Attributed to Central Asia or Northern Afghanistan
Silver; with decorative wire whorl decoration, silver shot, table-cut turquoises, and turquoise and coral beads
6 5/8 in. (16.8 cm)
Gift of Marshall and Marilyn R. Wolf, 2009
Not on view
Four Pairs of Armbands (MMA 2016.714.16, MMA 2007.497.4a, b, MMA 2009.530.8a, b, and MMA 2015.648.13a, b)
Triangles and lozenge shapes and glass inlays in typical Kazakh style are skillfully deployed in two pairs of armbands of medium width (nos. 2016.714.16 and 2007.497.4a, b) to embellish a single band of decoration. In a third set of armbands, no. 2009.530.8a, b, a central oval stone, in this case a turquoise, is surrounded by smaller motifs such as filler-type lozenge-shaped arrangements of silver shot that resemble granulation, combined here with very distinctive whorl shapes. Although the origin of this type of ornament is not certain (see also cordiform pendant no. 2006.544.2), it presents similarities with jewelry made for the Pashtun tribe in Afghanistan.
An unusual set of bird-shaped armbands new to the literature (no. 2015.648.13a, b) exhibits the same fierce and dazzling style seen in a Kazakh-style cordiform pendant in the collection (no. 2009.530.1), very different from the more common Kazakh style of nos. 2016.714.16 and 2007.497.4a, b. These remarkable armbands feature a wavy outline and surface embellishment consisting of myriad small turquoises with floral roundels and slightly rounded carnelians in various shapes on a black ground. Bird forms are evoked here by the shapes of addorsed birds’ heads with beaks above and below the center of the cuff, which is inset with a large carnelian. This truly dazzling design is an innovative concept that reinterprets and reinvents familiar ornamental themes.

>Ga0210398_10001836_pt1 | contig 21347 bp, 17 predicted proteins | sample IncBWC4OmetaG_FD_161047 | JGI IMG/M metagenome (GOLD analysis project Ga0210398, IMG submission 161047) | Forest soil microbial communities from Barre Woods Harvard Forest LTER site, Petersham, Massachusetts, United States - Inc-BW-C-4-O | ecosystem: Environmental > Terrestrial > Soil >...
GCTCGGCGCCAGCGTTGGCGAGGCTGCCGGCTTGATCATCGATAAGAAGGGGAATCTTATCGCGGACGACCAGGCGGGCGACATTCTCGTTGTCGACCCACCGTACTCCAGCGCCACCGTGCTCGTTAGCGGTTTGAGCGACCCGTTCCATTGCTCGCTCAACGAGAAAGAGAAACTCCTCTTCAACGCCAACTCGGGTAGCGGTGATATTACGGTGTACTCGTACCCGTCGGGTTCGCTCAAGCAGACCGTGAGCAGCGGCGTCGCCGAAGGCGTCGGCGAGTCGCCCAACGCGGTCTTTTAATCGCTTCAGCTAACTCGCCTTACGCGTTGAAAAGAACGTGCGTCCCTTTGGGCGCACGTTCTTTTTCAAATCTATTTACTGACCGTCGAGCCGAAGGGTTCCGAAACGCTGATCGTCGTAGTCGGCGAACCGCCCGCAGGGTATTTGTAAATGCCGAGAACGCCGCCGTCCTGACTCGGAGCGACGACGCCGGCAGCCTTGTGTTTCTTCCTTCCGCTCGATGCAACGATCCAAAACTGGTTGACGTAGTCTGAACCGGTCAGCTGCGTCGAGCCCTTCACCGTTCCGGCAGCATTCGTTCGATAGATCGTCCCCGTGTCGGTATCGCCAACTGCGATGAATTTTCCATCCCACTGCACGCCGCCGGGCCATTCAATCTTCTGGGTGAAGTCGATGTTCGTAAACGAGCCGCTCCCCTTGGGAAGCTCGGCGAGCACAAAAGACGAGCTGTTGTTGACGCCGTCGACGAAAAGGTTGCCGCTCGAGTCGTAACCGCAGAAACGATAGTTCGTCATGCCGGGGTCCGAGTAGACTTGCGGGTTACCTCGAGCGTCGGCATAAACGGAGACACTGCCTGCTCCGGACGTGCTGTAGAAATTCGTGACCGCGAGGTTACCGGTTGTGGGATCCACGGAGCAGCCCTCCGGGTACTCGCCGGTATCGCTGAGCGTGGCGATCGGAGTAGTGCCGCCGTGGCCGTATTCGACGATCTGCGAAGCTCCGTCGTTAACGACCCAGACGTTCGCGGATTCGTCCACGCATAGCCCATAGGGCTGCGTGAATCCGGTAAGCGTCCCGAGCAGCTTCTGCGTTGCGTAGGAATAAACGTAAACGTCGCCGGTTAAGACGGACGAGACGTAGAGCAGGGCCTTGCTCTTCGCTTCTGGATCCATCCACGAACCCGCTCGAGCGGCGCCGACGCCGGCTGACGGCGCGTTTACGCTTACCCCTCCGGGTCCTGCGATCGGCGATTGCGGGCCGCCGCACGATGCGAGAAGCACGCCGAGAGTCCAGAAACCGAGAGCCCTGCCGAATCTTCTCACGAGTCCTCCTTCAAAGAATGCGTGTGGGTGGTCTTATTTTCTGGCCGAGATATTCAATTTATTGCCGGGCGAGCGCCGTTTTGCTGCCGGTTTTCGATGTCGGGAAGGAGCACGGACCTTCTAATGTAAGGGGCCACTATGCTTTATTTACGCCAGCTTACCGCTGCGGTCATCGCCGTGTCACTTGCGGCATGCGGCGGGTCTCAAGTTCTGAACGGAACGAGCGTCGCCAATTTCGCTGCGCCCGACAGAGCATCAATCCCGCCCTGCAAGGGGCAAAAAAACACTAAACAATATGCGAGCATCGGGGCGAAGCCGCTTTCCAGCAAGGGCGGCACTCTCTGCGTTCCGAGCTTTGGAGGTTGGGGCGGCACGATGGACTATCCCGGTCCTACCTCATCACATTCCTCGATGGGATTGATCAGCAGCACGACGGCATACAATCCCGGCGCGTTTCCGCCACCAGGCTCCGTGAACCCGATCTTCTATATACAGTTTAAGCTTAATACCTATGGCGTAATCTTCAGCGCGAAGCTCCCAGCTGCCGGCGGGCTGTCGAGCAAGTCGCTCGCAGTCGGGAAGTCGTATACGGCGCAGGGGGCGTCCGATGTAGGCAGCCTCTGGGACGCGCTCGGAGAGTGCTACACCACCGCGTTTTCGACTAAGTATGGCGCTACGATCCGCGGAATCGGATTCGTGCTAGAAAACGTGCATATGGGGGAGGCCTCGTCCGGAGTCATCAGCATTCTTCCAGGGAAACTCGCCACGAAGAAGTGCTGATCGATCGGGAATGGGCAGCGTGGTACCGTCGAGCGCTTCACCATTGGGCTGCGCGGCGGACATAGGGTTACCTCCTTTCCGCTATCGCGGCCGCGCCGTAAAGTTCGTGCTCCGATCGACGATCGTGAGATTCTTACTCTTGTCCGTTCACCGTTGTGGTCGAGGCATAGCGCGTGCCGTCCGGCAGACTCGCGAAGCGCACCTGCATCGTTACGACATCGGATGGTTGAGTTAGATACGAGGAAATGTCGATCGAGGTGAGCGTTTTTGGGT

The design is quite eclectic, drawing from a variety of traditions. Familiar Kazakh elements such as the triangular and lozenge-shaped motifs in silver shot are used as fillers for the main design, while the wavy outline and combination of carnelian and pavé decoration of small turquoises is typical of pieces made in Bukhara workshops. Although bird forms are ubiquitous in Turkmen and Central Asian jewelry, they are rarely treated with such boldness and imagination. The cuffs are also distinguished by their thick boxlike construction, filled with an unidentified material to retain their shape.
Layla S. Diba in [Diba 2011]
Marshall and Marilyn R. Wolf, Toronto, Canada (by 2006–9; gifted to MMA)
Diba, Layla S. "Silver Ornaments from the Marshall and Marilyn R. Wolf Collection." In Turkmen Jewelry. The Metropolitan Museum of Art, 2011. no. 155, pp. 196-197, ill. p. 197 (color).